Local road are the lifeblood of the community, but they are being starved of funds, says Troy Pickard.
It has been said that most journeys begin and end on local roads. Local roads are the capillaries of our communities linking our homes, schools, farms and businesses and are one of the most valuable community assets.
Roads make up much of Australian local government’s $354 billion in non-financial assets. They are the building block of our nation’s transport network. Local roads provide access to and from our front gates to local, regional, state, national and international services and markets, and are critical to our national productivity, particularly in the movement of freight.
The management of these extensive local roads is one of the biggest tasks facing local government authorities, who are generally doing a commendable job within limited resources. The responsibility comes with some key funding challenges that need addressing to ensure councils can continue to manage their local roads effectively.
The maintenance of the local road system is one of local government’s major tasks and for most of the councils it is the single largest item of expenditure. Total expenditure on local roads by councils was estimated to be just over 13 per cent of local government aggregate expenditure in 2008-09 ($3.4 billion). An equivalent figure in 2015-16 would be in excess of $4.5 billion.
This is a very significant investment, but in reality it isn’t nearly enough. Councils are facing an ongoing challenge to not only maintain our local roads but also meet the growing backlog and underspend on local road and transport infrastructure.
An ALGA study in 2010 into local road funding found that expenditure on local roads was less than the lifecycle cost. The shortfall in funding to simply maintain Australia’s local roads in the period from 2010 to 2025 is estimated to be around $1.2 billion annually.
A 2006 report by PricewaterhouseCoopers into the financial sustainability of local government estimated a substantial infrastructure backlog of around $14.5 billion and an under-spend on infrastructure renewals in excess of $2 billion per year. The same finding was reflected in a more recent report on the State of the Local Roads Assets prepared by Jeff Roorda and Associates in 2011.
These reports quantified what councils already knew: the local road system – the capillaries of our communities – is breaking down, putting our communities and Australia in an untenable position.
Strong financial and policy support is needed from the Commonwealth to make the necessary investments in the local roads network and enable councils to increase funding to key projects.
Since 2000, the Federal Government has recognised that the financial requirements to maintain local road infrastructure are beyond the financial capacity of local government and has provided additional funding under the Roads to Recovery Program (R2R), which is tied to use on roads.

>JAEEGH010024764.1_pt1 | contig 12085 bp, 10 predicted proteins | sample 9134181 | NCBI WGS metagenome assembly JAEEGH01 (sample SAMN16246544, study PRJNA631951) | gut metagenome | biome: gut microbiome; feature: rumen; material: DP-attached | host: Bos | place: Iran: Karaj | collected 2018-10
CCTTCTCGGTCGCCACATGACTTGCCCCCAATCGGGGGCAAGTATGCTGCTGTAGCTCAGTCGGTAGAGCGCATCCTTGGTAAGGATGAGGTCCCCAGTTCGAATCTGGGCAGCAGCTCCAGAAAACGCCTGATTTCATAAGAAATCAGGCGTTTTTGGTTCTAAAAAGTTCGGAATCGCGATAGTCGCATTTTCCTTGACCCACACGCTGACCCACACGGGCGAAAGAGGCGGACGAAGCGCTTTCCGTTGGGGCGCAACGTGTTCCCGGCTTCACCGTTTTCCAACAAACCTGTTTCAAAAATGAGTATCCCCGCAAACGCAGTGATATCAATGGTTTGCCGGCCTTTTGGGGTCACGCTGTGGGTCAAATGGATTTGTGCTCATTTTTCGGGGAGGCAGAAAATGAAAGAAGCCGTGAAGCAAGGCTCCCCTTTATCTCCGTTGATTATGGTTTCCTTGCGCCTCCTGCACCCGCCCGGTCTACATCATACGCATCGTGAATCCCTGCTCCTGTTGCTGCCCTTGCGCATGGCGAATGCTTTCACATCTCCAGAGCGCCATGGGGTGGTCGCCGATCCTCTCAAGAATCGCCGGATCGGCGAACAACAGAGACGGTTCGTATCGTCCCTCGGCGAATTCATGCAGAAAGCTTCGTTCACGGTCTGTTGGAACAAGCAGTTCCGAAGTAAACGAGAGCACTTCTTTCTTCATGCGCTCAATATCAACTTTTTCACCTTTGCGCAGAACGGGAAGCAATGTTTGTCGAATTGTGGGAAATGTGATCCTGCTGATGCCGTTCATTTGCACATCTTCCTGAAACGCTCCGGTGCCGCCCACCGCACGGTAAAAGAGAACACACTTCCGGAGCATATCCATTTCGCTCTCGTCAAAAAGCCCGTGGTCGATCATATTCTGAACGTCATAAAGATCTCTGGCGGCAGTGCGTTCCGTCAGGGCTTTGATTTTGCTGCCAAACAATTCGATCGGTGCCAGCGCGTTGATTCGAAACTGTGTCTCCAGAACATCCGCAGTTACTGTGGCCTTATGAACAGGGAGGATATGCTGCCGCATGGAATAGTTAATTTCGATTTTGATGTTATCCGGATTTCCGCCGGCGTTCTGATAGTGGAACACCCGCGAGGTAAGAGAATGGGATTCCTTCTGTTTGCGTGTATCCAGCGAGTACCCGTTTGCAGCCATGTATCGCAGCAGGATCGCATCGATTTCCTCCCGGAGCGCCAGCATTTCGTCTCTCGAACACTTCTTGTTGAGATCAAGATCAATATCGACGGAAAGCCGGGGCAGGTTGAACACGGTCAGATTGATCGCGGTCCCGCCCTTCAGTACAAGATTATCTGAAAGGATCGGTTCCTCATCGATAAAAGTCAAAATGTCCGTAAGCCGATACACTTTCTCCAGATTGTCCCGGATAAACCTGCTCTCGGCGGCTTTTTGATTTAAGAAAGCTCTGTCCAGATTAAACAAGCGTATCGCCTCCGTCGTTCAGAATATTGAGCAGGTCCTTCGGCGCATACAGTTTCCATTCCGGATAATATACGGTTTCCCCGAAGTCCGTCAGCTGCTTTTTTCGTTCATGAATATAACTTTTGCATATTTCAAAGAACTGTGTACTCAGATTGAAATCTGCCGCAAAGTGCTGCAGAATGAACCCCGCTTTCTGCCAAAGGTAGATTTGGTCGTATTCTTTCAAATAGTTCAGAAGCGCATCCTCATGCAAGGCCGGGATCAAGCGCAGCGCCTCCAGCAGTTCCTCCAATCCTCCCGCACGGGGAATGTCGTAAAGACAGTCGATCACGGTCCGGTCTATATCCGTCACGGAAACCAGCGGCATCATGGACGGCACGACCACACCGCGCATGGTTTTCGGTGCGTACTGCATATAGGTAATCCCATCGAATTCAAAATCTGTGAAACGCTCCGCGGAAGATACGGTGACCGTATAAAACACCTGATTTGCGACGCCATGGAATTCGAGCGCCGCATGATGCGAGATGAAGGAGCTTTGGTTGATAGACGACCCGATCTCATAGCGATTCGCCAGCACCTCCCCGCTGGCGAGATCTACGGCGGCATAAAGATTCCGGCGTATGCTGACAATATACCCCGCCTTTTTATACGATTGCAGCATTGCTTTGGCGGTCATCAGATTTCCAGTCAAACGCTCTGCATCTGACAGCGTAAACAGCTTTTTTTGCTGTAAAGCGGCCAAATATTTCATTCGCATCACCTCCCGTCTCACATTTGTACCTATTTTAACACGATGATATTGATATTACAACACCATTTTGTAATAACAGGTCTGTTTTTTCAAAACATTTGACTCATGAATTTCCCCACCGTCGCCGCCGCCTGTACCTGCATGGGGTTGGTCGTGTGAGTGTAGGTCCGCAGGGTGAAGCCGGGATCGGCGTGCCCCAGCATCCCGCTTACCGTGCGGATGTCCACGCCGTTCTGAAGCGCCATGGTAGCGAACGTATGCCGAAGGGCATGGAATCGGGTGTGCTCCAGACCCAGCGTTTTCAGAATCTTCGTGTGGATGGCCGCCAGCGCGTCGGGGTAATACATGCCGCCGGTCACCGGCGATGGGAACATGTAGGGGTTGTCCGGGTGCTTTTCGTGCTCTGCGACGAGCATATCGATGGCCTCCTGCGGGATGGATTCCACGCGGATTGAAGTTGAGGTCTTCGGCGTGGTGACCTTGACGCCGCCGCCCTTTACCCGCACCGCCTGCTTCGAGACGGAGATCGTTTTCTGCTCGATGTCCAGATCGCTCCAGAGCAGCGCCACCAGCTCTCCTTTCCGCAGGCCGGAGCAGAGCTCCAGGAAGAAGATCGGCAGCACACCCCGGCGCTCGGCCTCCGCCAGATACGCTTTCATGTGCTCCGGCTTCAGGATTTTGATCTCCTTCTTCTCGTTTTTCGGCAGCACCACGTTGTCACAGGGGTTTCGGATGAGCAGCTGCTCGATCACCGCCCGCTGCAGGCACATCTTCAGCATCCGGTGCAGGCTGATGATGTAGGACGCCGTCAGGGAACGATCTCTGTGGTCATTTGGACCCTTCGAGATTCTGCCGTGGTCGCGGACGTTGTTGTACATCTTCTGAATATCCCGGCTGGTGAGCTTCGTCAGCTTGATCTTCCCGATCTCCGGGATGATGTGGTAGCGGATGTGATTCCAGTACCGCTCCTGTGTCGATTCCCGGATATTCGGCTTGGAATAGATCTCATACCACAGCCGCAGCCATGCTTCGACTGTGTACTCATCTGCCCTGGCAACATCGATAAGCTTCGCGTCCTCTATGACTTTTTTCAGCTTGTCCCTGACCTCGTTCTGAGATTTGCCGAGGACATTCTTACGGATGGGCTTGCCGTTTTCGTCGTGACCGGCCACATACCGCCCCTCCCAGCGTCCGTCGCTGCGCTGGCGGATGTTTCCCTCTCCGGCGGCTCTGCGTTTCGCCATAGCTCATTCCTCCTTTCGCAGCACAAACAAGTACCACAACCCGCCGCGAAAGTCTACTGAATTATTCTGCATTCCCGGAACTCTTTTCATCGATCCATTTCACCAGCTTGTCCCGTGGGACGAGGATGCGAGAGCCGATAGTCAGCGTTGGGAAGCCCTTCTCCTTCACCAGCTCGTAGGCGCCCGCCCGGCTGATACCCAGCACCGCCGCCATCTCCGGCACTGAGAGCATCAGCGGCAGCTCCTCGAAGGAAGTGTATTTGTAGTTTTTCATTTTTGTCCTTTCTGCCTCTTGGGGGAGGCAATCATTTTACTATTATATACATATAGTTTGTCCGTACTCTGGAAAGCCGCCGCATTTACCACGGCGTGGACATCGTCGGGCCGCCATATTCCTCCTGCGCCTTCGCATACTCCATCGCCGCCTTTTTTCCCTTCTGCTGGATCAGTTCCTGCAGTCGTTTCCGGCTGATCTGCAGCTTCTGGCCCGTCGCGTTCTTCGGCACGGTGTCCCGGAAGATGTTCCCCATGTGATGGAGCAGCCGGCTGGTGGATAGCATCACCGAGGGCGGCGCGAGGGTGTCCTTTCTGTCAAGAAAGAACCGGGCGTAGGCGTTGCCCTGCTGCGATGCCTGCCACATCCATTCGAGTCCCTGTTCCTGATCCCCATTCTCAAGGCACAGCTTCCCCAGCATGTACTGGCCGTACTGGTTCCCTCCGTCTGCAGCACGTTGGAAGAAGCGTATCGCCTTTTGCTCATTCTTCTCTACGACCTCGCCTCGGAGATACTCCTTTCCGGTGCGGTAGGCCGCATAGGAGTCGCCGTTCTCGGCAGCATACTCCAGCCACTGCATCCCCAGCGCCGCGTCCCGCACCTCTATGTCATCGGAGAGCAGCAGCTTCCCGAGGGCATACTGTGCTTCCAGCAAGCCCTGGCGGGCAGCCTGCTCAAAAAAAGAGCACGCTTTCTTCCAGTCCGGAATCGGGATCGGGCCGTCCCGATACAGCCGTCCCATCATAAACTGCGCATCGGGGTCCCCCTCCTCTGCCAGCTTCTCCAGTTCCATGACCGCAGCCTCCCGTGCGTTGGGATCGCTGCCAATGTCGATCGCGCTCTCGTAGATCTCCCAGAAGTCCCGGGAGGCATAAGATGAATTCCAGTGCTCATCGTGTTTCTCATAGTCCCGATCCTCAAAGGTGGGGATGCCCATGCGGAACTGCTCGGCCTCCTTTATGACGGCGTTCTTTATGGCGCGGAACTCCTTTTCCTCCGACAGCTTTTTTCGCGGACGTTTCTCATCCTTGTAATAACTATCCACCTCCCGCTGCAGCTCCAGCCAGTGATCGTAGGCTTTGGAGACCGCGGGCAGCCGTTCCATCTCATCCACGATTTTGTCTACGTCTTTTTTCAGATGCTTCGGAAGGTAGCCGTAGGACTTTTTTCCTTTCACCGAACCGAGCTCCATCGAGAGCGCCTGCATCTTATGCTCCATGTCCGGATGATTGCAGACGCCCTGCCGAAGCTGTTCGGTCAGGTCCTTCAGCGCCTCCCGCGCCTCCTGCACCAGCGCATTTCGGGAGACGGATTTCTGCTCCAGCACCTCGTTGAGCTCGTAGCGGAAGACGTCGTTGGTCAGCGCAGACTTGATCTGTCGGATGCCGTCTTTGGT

This Federal investment is making a significant contribution towards improving local roads, including the decision to extend the current R2R to 2019, funded at $350 million per annum, as well as the one-off doubling of the funding to $700 million for the 2015-16 financial year announced in the May 2014 Budget. In June this year, the Government agreed to provide $1.1 billion in funding to local government through R2R, using the revenue from the first two years of the re-introduced fuel excise indexation.
However, this additional funding is being provided at a time when the annual general purpose funding for council activities will fall by around 13 per cent through the decision to freeze the indexation of Financial Assistance Grants (FAGs) for three years. ALGA estimates that the permanent reduction in the FAGs base will exceed the full value of R2R by around 2020.
The continued under-spend in local roads hinders local and regional social and economic development. Demand for goods and services is constantly growing and passenger and freight is expected to double in the coming years but investment in local roads has not kept pace. Adequate grant levels are absolutely critical for local governments to function in the best interests of their constituents and to equalise infrastructure access across their communities.
The task of managing our local roads is sizable, but despite this challenge local government is committed to the continued efficient management of the nation’s local road network and ALGA will continue to work in partnership and collaboration with the Federal Government to address the road funding challenges.
See the ALGA submission to the Infrastructure Australia Audit 2015 on ALGA’s website.
TROY PICKARD IS PRESIDENT OF THE AUSTRALIAN LOCAL GOVERNMENT ASSOCIATION (ALGA) AND HAS BEEN MAYOR OF THE CITY OF JOONDALUP IN WESTERN AUSTRALIA SINCE 2006. HE WAS PRESIDENT OF THE WESTERN AUSTRALIA LOCAL GOVERNMENT ASSOCIATION FROM 2010 TO 2015.
This story first appeared in Government News magazine October/November 2015.
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